Cardinals 6-1 for their second straight world
series win.
** * .
10 YEARS AGO
DESPITE eight Nazi air attacks and ar-
tillary shelling of the Dover coast from
across the channel, military circles expressed
the belief that the time for an invasion had
passed and that the main theater of war
wnil he transferrer tn Africa

Michigan Spirit .
To the Editor: I
RE: Michigan Spirit
Ivy league, green beanie type
rah-rah may be less sophisticated
than that which originates in the
P-Bell or Arb, but it certainly is
more spontaneous and sincere and
no more imported from the East
than the students.
The tug of war and similar con-
tests between class levels are cer-
tainly more helpful in boosting
spirit and unity at this University
than beer at the P-Bell (which be-
cause of state law is restricted to
only a few freshmen and sopho-
mores while other loyal Michi-
gander don't care to partake in
the suds) and coffee at the Parrot
which does not differ from ordi-
nary coffee in the least.!
The freshman's excitement at
belonging to "the greatest state
university" (since when has Michi-
gan become a state university?)
soon cools as he realizes the 'U'
considers him as merely one of its
21,000 problems.
A feeling of belonging is one of
the most important things in mak-
ing the freshman feel that he is
welcome here. Lectures, plays and
soloists are all very fine for their,
cultural value, but school spirit

school ran-rah men" who live by
the sign of the beanie, by the key-
laden key-chain, by the "pods" of
campus activity and political or-
ganizations, by uninhibited politi-
cal pep-rallies, by impromptu
snake-chains, and other "extra-
curricular activities" not neces-
sarily sanctioned by the Univer-
sity. However, these universities
are not without their out-
standing graduate and under'
graduate schools. They are not
without their convocations, etc.
with the "greatest" names in mu-
sic, drama, world affairs, science,
the arts, etc. They, also, offer
their pupils intellectual diversion
from the tedious task of prepar-
ing to pass exams and to thereby
receive a sheepskin. True, prob-
ably few schools in the country
can boast of a better over-all edu-
cation plant than that which be-
longs to Michigan. But is that all
a pupil should derive from his
college daze? Is it enough that the
educational institutions of the
country turn out technicians-men
and women who can provide
themselves with that ever-revered
green-back?
Or perhaps a college graduate
should have a slight insight into
the workings of a society conpar-
able to that in which he is going
to exist. This campus is unmis-
takably a community. In any com-
munity there are inevitably mem-
bers who are going to have poli-
tical ambitions and others who
are going to desire to live more
than a work-a-day life. Shouldn't
an individual become acquainted
with diversified activities rather
than having only conquered the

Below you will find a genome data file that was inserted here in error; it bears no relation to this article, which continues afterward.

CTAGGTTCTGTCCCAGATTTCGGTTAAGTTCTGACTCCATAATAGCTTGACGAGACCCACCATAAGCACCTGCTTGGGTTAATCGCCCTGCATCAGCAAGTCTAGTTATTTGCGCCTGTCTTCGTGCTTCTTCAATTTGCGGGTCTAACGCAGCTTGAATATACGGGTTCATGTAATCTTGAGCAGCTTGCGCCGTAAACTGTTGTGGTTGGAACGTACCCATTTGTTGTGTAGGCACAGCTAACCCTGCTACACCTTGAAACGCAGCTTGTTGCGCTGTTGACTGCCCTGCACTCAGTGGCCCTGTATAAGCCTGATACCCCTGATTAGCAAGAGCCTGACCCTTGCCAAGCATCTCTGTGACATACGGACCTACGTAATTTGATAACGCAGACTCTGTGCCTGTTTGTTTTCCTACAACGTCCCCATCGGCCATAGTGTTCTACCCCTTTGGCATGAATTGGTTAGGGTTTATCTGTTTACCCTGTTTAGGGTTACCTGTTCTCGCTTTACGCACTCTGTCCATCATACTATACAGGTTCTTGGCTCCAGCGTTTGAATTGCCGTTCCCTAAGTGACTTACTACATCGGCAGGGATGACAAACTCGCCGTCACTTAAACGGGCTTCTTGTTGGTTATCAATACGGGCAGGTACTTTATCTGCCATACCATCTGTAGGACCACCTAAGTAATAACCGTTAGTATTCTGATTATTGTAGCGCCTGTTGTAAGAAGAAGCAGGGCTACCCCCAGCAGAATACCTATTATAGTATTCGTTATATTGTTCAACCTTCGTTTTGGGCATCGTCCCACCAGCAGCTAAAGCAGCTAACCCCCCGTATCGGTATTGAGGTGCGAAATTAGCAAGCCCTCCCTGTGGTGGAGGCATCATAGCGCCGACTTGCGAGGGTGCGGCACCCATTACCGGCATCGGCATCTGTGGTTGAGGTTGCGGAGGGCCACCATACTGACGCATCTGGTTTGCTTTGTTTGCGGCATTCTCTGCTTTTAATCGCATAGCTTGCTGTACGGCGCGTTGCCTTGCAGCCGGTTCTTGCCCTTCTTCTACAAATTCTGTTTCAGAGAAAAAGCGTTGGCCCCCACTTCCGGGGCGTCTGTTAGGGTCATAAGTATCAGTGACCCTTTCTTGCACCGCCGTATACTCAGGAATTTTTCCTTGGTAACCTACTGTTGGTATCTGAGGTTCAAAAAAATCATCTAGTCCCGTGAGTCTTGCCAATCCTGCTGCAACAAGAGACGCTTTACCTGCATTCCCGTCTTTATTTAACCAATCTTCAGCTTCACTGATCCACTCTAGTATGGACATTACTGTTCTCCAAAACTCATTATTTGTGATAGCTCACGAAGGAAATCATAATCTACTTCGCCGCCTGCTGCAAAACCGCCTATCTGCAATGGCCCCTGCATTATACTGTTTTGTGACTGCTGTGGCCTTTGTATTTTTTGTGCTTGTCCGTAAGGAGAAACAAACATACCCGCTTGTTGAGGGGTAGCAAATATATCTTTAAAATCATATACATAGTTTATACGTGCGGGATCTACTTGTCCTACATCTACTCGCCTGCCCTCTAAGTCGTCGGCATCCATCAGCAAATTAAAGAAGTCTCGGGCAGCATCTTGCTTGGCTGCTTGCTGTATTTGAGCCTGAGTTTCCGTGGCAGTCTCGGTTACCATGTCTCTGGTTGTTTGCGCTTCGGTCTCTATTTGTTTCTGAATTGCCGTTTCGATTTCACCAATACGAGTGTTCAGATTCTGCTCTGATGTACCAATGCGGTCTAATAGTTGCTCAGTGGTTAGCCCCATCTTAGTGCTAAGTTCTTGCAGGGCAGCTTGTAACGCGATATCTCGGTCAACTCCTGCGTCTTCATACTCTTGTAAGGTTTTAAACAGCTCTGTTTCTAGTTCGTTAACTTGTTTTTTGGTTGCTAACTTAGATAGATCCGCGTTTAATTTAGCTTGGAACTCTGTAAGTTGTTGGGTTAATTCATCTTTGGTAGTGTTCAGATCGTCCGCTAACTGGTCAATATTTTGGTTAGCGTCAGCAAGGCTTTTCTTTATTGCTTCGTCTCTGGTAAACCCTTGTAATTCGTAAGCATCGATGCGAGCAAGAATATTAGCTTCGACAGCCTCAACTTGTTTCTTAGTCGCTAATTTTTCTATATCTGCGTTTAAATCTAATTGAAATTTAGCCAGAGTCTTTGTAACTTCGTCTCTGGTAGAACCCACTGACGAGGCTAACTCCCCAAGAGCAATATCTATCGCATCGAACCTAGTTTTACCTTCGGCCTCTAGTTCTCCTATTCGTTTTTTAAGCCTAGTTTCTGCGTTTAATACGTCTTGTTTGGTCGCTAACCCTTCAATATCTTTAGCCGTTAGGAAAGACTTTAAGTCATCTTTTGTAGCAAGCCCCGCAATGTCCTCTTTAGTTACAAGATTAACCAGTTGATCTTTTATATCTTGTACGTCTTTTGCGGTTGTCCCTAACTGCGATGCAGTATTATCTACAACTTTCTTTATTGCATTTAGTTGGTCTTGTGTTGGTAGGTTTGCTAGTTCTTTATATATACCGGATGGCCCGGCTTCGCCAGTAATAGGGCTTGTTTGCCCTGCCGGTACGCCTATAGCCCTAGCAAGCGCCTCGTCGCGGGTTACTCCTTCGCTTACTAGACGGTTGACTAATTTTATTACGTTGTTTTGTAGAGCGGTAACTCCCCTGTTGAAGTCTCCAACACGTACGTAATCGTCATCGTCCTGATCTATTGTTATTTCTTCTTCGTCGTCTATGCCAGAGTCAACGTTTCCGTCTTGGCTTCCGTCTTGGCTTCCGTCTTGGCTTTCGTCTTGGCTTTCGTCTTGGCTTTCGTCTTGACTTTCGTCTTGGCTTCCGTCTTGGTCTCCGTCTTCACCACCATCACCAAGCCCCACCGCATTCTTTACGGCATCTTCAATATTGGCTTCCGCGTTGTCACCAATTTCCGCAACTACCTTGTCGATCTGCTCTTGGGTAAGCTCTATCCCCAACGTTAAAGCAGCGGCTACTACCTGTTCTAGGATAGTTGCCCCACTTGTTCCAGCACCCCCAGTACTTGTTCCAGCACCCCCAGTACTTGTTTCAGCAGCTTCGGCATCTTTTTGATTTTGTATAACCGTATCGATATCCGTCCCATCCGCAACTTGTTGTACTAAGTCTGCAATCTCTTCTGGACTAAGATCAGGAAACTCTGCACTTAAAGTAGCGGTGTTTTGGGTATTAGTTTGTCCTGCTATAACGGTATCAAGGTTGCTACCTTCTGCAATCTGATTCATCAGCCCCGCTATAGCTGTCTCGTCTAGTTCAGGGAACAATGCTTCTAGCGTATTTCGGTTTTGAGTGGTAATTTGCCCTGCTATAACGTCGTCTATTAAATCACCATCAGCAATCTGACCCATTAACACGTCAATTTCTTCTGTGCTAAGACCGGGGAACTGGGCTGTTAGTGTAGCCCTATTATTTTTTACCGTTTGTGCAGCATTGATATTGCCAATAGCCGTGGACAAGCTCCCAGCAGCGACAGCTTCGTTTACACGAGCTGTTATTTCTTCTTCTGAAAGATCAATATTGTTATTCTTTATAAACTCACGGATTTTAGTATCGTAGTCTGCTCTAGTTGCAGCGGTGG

frustration caused by the sight of
a maze of library reference shelves

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nars in the Mathematics Depart-
ment will be held Tues., Oct. 3,
Rm. 3011 Anigell Hall, at 5:15 p.m.
Graduate Students who plan to
work for the PhD degree: Dr. H.
Hootkins will discuss the langu-
age requirements for the PhD de-
gree. Wed., Oct. 4, Rackham Am-
phitheatre. 7:30 p.m. All graduate
students who are working or plan
to work for the PhD degree should
attend,
The University Extension Serv-"
or by the complications of a slide
rule .
"After hours" pinochle games,
picnics, and canoe trips all sound
like great fun but these activities
-are not resigned to the college!
capus. However, there are some
activities which can be found only
o n 1 y on a college campus;
That's w h a t makes f o r a
more enjoyable college career. It
seems that human nature is such
that we remember the happier
events of our lives (rah-rah) much
easier than the trials which we
have endured (studying foi blue
books and related "traditions").
There doesn't seem to be any-
thing wrong with the "Michigan
Spirit" except that it's lacking.
-Gordon Zelner, '52

Fifty-Ninth Year
Edited and managed by students o
the University of Michigan under the
authority of the Board in Control of
Student Publications.
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Dave Thomas .......... Feature EditW
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James Gregory ...... Associate Editor
IBill Connolly.. ...Sports Editor
Bob Sandell .. Associate Sports Editor
Bill Brenton .. Associate Sports Editor
Barbara Jans. . Women's Editor
Pat Brownson Associate Women's Editor
Business Staff
Bob Daniels......Business Manager
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Donna Cady ...... Advertising1Manager
Bob Mersereau......Finance Manager
Carl Breltkreitz .. Circulation Manager
Tele phone 23-24-1

P

i

Member of The Associated Press
The Associated Press isexclusively
entitled to the use for republication
of all news dispatches credited to it or
otherwise credited to this newspaper.
All rights of republication of all other
matters herein are also reserved.
Entered at the Past Office at Ann
Arbor, Michigan, as second-class mal
mater.
Subscription during regular sokool
year: by carrier, $6.00; by mail, $7.00.

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BARNABY
Srhia's your
CdO-q.Bornobv.9

And your dopey Fairy
Godfafher's up a free.
-

Mr. O'Malley?J
He fried to
ArrE eu?...

rwur' a bl s n OWN" rat
You're sure fheres no
sfory in this; Shrdlu?